Introduction to Enzymes

Enzymes and Life Processes

The living cell is the site of tremendous biochemical activity called metabolism. This is the process of chemical and physical change which goes on continually in the living organism. Build-up of new tissue, replacement of old tissue, conversion of food to energy, disposal of waste materials, reproduction - all the activities that we characterize as "life."

This building up and tearing down takes place in the face of an apparent paradox. The greatest majority of these biochemical reactions do not take place spontaneously. The phenomenon of catalysis makes possible biochemical reactions necessary for all life processes. Catalysis is defined as the acceleration of a chemical reaction by some substance which itself undergoes no permanent chemical change. The catalysts of biochemical reactions are enzymes and are responsible for bringing about almost all of the chemical reactions in living organisms. Without enzymes, these reactions take place at a rate far too slow for the pace of metabolism.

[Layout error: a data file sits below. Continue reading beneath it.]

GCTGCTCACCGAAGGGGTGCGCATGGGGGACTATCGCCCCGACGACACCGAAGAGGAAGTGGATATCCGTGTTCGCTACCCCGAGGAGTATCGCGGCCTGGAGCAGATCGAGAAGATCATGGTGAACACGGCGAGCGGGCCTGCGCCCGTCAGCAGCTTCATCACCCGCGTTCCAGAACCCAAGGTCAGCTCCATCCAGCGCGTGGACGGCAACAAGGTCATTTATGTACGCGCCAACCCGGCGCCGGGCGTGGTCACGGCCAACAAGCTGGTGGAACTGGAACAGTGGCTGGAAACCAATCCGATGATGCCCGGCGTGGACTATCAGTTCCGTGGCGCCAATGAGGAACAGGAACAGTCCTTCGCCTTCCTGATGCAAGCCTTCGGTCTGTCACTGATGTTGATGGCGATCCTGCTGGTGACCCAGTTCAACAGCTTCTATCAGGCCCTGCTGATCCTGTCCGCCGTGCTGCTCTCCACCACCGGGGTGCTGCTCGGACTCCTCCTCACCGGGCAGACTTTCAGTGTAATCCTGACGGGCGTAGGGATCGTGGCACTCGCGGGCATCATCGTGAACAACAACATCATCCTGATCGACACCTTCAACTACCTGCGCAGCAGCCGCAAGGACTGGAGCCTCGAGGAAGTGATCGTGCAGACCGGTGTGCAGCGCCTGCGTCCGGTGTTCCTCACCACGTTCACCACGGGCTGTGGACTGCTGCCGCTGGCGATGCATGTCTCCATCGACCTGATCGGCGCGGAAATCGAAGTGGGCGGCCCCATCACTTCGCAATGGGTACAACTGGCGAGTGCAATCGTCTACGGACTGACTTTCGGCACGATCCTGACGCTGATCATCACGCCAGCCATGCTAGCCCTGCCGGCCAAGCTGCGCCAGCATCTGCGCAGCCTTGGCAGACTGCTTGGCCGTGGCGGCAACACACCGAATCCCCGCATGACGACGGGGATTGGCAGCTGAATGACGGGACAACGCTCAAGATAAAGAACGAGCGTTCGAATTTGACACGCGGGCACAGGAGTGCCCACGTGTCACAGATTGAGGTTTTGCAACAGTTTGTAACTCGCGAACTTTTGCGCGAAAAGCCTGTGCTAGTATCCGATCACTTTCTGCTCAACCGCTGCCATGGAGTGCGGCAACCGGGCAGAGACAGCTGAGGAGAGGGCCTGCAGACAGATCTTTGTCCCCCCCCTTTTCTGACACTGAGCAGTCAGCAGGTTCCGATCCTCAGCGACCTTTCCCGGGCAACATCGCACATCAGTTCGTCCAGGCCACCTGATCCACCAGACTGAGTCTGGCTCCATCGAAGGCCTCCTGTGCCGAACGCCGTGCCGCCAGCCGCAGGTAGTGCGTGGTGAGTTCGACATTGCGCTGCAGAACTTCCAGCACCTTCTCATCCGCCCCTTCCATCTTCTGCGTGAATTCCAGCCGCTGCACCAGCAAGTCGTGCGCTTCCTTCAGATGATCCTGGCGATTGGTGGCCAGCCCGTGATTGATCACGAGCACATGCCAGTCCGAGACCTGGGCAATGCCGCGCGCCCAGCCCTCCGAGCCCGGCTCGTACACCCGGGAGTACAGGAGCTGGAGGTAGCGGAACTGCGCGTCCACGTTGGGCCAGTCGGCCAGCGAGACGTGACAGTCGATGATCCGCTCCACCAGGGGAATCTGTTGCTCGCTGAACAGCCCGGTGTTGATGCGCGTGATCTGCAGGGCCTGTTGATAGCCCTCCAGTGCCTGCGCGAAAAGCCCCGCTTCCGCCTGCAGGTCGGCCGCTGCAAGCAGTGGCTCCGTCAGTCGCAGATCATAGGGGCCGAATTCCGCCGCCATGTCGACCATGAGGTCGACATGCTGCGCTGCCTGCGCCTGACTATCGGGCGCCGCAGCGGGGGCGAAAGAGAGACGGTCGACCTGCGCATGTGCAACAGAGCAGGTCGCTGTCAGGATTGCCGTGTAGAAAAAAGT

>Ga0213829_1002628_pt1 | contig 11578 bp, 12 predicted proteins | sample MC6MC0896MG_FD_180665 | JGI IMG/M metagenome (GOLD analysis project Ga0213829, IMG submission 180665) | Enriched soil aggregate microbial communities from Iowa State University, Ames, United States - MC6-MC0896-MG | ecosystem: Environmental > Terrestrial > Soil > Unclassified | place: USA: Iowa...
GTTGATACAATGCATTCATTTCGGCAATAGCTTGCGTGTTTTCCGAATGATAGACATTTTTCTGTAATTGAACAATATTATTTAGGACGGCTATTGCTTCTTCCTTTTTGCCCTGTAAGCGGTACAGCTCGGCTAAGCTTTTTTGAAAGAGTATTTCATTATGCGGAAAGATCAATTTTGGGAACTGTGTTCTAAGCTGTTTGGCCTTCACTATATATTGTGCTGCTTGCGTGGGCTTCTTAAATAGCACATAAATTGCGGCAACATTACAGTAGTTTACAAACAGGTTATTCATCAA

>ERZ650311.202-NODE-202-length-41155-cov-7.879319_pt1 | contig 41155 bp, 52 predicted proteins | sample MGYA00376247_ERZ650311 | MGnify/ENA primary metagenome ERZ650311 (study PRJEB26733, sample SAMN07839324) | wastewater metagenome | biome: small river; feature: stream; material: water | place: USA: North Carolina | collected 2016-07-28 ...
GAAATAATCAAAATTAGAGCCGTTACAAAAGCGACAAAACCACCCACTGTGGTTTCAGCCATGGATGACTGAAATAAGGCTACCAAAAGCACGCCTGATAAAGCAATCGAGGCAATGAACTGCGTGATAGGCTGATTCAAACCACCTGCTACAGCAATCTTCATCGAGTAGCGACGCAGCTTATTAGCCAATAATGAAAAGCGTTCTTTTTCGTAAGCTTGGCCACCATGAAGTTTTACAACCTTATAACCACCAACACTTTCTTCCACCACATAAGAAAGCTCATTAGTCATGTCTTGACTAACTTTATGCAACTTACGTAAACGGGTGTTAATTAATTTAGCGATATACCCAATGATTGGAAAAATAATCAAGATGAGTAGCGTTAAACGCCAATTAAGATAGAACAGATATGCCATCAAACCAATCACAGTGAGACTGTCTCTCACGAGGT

The oxidation of a fatty acid to carbon dioxide and water is not a gentle process in a test tube - extremes of pH, high temperatures and corrosive chemicals are required. Yet in the body, such a reaction takes place smoothly and rapidly within a narrow range of pH and temperature. In the laboratory, the average protein must be boiled for about 24 hours in a 20% HCl solution to achieve a complete breakdown. In the body, the breakdown takes place in four hours or less under conditions of mild physiological temperature and pH.

It is through attempts at understanding more about enzyme catalysts - what they are, what they do, and how they do it - that many advances in medicine and the life sciences have been brought about.